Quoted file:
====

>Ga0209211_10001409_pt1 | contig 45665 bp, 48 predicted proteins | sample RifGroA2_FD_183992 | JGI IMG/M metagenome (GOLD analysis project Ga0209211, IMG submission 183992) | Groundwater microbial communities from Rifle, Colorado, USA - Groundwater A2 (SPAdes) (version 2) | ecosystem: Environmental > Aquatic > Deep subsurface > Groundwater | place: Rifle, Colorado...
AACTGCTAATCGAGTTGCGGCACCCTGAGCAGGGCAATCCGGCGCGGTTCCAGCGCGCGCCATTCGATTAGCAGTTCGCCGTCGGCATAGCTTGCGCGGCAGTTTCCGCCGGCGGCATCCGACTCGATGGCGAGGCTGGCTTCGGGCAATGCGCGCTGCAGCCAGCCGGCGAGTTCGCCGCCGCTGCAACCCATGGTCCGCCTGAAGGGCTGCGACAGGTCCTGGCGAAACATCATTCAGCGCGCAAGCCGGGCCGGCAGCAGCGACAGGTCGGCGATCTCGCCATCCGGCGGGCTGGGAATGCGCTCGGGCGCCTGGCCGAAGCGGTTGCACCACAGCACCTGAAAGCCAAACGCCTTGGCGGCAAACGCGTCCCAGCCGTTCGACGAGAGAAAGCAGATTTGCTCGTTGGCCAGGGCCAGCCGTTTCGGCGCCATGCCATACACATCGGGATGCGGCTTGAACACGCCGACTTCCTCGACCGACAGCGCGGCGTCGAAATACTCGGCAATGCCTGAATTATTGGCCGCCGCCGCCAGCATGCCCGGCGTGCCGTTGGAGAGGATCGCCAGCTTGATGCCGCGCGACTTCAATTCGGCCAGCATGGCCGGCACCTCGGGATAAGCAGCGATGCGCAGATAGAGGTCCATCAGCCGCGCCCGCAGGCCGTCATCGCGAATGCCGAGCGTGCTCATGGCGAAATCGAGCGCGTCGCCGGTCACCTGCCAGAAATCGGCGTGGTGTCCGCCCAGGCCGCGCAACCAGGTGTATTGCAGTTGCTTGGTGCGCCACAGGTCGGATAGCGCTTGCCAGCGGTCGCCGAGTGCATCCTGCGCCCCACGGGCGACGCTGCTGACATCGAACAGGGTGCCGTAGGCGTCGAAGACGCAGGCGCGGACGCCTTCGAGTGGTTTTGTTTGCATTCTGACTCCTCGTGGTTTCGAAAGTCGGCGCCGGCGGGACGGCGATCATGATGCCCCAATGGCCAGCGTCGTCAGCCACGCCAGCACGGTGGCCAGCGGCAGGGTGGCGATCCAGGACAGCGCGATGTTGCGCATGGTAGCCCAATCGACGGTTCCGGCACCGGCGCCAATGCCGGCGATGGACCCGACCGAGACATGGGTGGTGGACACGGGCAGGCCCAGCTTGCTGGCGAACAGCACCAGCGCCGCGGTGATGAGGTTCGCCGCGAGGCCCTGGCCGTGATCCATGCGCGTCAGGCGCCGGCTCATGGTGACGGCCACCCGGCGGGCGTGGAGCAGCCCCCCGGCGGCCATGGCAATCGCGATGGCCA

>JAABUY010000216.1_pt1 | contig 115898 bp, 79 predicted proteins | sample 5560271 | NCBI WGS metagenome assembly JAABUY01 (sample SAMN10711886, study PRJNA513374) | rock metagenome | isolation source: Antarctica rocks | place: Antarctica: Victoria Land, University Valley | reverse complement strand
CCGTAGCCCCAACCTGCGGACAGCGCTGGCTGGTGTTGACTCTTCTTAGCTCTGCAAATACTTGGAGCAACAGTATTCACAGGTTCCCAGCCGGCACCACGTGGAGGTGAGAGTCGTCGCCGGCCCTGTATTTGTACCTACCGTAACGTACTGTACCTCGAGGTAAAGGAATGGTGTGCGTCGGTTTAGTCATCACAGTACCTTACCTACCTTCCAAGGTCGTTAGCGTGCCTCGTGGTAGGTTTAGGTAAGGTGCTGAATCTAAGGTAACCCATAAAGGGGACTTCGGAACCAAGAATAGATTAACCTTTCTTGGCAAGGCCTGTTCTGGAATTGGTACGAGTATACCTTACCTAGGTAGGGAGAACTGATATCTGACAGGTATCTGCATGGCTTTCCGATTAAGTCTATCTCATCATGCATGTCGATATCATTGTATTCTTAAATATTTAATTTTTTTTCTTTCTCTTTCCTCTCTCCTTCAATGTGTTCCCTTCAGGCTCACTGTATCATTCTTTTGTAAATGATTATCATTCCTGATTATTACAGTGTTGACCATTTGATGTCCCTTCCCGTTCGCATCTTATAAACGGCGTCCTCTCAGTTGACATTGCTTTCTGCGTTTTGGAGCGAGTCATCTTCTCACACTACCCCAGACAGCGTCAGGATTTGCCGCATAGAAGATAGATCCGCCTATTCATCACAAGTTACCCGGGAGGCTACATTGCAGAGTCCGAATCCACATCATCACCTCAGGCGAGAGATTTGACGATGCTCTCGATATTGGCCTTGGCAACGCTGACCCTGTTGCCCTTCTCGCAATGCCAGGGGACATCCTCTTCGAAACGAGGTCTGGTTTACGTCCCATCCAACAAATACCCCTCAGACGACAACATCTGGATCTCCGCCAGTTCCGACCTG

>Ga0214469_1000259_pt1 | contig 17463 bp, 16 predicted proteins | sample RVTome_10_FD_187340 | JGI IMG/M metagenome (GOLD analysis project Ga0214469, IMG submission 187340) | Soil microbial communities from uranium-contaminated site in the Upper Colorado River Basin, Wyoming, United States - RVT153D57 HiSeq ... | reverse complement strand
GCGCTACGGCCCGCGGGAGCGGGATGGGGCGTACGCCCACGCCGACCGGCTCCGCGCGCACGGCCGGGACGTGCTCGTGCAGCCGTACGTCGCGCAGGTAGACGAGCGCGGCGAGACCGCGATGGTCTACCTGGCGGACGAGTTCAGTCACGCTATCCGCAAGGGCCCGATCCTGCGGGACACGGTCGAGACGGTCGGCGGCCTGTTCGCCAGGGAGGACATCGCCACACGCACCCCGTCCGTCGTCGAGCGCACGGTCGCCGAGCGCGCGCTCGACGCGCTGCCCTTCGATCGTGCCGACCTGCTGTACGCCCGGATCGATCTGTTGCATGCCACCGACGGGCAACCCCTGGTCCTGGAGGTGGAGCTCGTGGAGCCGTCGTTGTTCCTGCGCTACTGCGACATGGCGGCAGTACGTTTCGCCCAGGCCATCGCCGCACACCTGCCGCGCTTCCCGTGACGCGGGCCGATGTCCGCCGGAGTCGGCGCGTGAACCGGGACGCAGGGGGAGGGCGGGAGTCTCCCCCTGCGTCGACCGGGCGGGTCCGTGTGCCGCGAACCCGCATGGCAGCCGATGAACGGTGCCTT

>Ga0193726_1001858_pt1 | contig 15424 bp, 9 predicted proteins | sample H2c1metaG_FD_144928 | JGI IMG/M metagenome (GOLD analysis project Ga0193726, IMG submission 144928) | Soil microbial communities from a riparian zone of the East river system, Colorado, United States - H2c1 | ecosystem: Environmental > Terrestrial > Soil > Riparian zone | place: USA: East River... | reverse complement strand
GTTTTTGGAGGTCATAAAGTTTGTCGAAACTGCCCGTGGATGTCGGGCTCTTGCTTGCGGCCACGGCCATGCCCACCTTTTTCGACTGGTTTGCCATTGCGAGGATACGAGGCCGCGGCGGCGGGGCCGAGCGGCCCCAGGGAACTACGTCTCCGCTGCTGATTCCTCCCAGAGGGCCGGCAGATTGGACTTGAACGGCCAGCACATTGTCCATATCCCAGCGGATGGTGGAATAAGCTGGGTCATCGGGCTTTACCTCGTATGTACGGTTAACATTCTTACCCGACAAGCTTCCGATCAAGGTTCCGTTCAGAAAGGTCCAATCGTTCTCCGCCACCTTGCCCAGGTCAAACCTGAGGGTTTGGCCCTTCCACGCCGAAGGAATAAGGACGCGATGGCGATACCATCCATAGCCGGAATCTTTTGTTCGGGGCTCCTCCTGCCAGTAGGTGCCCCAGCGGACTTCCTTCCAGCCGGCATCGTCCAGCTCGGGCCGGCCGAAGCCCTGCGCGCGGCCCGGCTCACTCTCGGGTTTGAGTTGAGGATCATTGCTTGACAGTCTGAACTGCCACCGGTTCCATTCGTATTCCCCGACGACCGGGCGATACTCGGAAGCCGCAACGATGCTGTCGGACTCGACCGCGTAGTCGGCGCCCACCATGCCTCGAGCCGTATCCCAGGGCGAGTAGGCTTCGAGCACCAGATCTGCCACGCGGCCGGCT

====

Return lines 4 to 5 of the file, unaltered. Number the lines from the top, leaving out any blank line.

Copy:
CCGTAGCCCCAACCTGCGGACAGCGCTGGCTGGTGTTGACTCTTCTTAGCTCTGCAAATACTTGGAGCAACAGTATTCACAGGTTCCCAGCCGGCACCACGTGGAGGTGAGAGTCGTCGCCGGCCCTGTATTTGTACCTACCGTAACGTACTGTACCTCGAGGTAAAGGAATGGTGTGCGTCGGTTTAGTCATCACAGTACCTTACCTACCTTCCAAGGTCGTTAGCGTGCCTCGTGGTAGGTTTAGGTAAGGTGCTGAATCTAAGGTAACCCATAAAGGGGACTTCGGAACCAAGAATAGATTAACCTTTCTTGGCAAGGCCTGTTCTGGAATTGGTACGAGTATACCTTACCTAGGTAGGGAGAACTGATATCTGACAGGTATCTGCATGGCTTTCCGATTAAGTCTATCTCATCATGCATGTCGATATCATTGTATTCTTAAATATTTAATTTTTTTTCTTTCTCTTTCCTCTCTCCTTCAATGTGTTCCCTTCAGGCTCACTGTATCATTCTTTTGTAAATGATTATCATTCCTGATTATTACAGTGTTGACCATTTGATGTCCCTTCCCGTTCGCATCTTATAAACGGCGTCCTCTCAGTTGACATTGCTTTCTGCGTTTTGGAGCGAGTCATCTTCTCACACTACCCCAGACAGCGTCAGGATTTGCCGCATAGAAGATAGATCCGCCTATTCATCACAAGTTACCCGGGAGGCTACATTGCAGAGTCCGAATCCACATCATCACCTCAGGCGAGAGATTTGACGATGCTCTCGATATTGGCCTTGGCAACGCTGACCCTGTTGCCCTTCTCGCAATGCCAGGGGACATCCTCTTCGAAACGAGGTCTGGTTTACGTCCCATCCAACAAATACCCCTCAGACGACAACATCTGGATCTCCGCCAGTTCCGACCTG

>Ga0214469_1000259_pt1 | contig 17463 bp, 16 predicted proteins | sample RVTome_10_FD_187340 | JGI IMG/M metagenome (GOLD analysis project Ga0214469, IMG submission 187340) | Soil microbial communities from uranium-contaminated site in the Upper Colorado River Basin, Wyoming, United States - RVT153D57 HiSeq ... | reverse complement strand